The controversy surrounding Hillary Clinton's use of private email accounts during her four years as secretary of state continues to spiral out of control — catching Democrats off guard and providing Republicans with strong fodder that could derail her presidential aspirations.
"I don't think there's any ill intent in this," California Sen. Dianne Feinstein, among many Democrats who have come to Clinton's defense, told The New York Times
. "I just don't know how the State Department functions with regard to this."
Many Democrats have also side-stepped questions about ethics and transparency, the Times reports.
"People have different ways of communicating," Maryland Sen. Ben Cardin said. "I have a granddaughter who does nothing but text.
"You'll never find a letter written with her," the senator added. "So everybody's different."
The debacle took a new twist Wednesday with reports that the server that transmitted emails from Clinton's account — email@example.com
— was traced to an Internet service registered to her family's home in Chappaqua, New York.
The homebrew server was registered under an apparent pseudonym, which was traced to a mysterious identity, Eric Hoteham. The name does not appear in public records databases, campaign contribution records or Internet background searches.
Hoteham was listed as the customer at Clinton's $1.7 million home on Old House Lane in Chappaqua in records registering the Internet address for her email server since August 2010.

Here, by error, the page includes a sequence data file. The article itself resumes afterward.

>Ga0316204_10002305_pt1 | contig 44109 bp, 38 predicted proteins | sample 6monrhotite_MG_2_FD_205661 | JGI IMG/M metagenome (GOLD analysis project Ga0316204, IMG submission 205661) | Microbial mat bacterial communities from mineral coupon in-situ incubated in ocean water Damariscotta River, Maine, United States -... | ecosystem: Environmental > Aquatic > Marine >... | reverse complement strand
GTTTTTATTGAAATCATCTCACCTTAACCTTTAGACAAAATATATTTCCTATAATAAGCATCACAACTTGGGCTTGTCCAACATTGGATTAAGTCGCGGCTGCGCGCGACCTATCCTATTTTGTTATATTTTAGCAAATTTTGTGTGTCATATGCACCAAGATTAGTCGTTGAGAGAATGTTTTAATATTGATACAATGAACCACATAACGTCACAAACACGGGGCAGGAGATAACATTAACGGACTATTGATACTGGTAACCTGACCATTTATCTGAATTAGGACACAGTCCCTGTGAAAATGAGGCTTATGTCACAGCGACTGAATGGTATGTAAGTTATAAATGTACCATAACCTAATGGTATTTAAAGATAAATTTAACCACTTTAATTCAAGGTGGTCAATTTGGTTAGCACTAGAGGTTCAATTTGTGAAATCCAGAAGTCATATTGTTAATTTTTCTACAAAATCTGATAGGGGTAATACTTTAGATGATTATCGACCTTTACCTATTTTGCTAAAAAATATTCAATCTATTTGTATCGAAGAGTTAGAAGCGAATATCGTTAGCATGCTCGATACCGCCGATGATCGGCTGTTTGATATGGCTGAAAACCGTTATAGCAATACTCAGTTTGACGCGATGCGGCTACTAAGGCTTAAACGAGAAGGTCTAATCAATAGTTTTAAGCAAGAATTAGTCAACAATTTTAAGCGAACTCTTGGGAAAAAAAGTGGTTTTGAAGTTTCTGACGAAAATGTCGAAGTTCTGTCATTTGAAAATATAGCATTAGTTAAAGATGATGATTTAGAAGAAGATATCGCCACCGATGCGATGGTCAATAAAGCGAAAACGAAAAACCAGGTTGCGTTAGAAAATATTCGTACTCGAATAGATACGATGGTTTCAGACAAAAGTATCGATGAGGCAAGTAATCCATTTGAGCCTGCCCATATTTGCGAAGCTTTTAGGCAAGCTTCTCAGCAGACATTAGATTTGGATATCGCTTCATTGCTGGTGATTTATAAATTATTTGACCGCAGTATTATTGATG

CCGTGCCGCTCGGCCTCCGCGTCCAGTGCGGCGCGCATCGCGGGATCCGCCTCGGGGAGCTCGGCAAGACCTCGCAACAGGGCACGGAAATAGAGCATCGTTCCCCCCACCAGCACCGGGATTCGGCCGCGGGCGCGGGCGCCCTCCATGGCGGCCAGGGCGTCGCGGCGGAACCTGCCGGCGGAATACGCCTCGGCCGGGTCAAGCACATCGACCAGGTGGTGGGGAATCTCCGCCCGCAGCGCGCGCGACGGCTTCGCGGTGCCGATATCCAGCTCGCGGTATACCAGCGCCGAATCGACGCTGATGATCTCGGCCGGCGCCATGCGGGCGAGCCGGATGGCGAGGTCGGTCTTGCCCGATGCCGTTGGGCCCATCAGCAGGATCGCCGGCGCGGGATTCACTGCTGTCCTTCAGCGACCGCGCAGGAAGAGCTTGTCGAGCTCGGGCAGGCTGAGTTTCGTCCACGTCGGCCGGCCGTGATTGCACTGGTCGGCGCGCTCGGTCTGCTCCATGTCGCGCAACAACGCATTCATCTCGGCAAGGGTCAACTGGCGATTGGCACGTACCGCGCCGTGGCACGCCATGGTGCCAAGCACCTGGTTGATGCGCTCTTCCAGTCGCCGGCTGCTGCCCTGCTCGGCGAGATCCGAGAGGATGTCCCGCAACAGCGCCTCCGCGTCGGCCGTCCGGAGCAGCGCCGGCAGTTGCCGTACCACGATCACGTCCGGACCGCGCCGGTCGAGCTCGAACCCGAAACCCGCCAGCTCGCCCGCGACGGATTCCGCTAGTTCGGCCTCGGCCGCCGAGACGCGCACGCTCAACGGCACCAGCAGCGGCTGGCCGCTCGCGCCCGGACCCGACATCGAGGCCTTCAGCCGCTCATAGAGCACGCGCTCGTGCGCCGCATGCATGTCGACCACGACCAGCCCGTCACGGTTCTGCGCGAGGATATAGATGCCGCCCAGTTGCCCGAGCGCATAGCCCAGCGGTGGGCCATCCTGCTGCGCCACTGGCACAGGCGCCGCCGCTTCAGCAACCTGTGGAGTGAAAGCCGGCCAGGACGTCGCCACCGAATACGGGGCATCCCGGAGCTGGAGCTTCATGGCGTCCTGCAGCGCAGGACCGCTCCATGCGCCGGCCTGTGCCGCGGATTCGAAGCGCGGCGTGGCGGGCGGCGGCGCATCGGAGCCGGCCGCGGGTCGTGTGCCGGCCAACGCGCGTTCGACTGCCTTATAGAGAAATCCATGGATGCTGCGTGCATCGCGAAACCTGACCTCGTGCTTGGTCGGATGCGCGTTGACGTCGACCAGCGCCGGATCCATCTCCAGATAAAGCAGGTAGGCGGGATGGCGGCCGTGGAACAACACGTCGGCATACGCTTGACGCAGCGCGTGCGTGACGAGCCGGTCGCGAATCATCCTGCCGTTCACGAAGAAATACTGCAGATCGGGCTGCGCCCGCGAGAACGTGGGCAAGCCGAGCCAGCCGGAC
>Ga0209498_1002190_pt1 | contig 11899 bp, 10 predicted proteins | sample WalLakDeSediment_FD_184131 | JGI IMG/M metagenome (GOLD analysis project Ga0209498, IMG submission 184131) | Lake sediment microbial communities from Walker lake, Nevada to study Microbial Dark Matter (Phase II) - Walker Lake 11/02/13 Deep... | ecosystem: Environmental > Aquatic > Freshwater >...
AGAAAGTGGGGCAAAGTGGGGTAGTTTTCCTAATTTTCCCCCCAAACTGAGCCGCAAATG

In addition, the Hoteham personality is also associated with a separate email server, presidentclinton.com, and a non-functioning website, wjcoffice.com, all linked to the same residential Internet account as Hillary Clinton's email server.
The former president's full name is William Jefferson Clinton.
A Clinton spokesman did not respond to requests Wednesday seeking comment. Clinton ignored the issue during a speech Tuesday night at the 30th anniversary gala of EMILY's List, which works to elect Democrat women who support abortion rights.
Clinton has yet to explain why she took the unusual step of using her own server and eschewing a State Department email address. Numerous legal experts have questioned whether Clinton may have violated the Federal Records Act.
The Times first disclosed Clinton's use of the private account on Monday.
At the White House, spokesman Josh Earnest said Wednesday that he did not know whether the Obama administration knew that Clinton had her own server at home for her private email account.
Earnest was asked by a reporter at the White House briefing: "Specifically, did the White House know Secretary Clinton had her own server?"
"I don't know the answer to that," he responded.
"As I mentioned earlier, the extent of knowledge about Secretary Clinton's email was her email address," Earnest said. "She used that email address, as we all now know, was not state.gov, but that she was emailing White House officials."
He also avoided direct criticism of Clinton and made it clear that administration policy was for government emails to be used for official business.
"Very specific guidance has bee
n given to agencies all across the government, which is specifically that employees of the Obama administration should use their official email accounts when they're conducting official government business," Earnest said.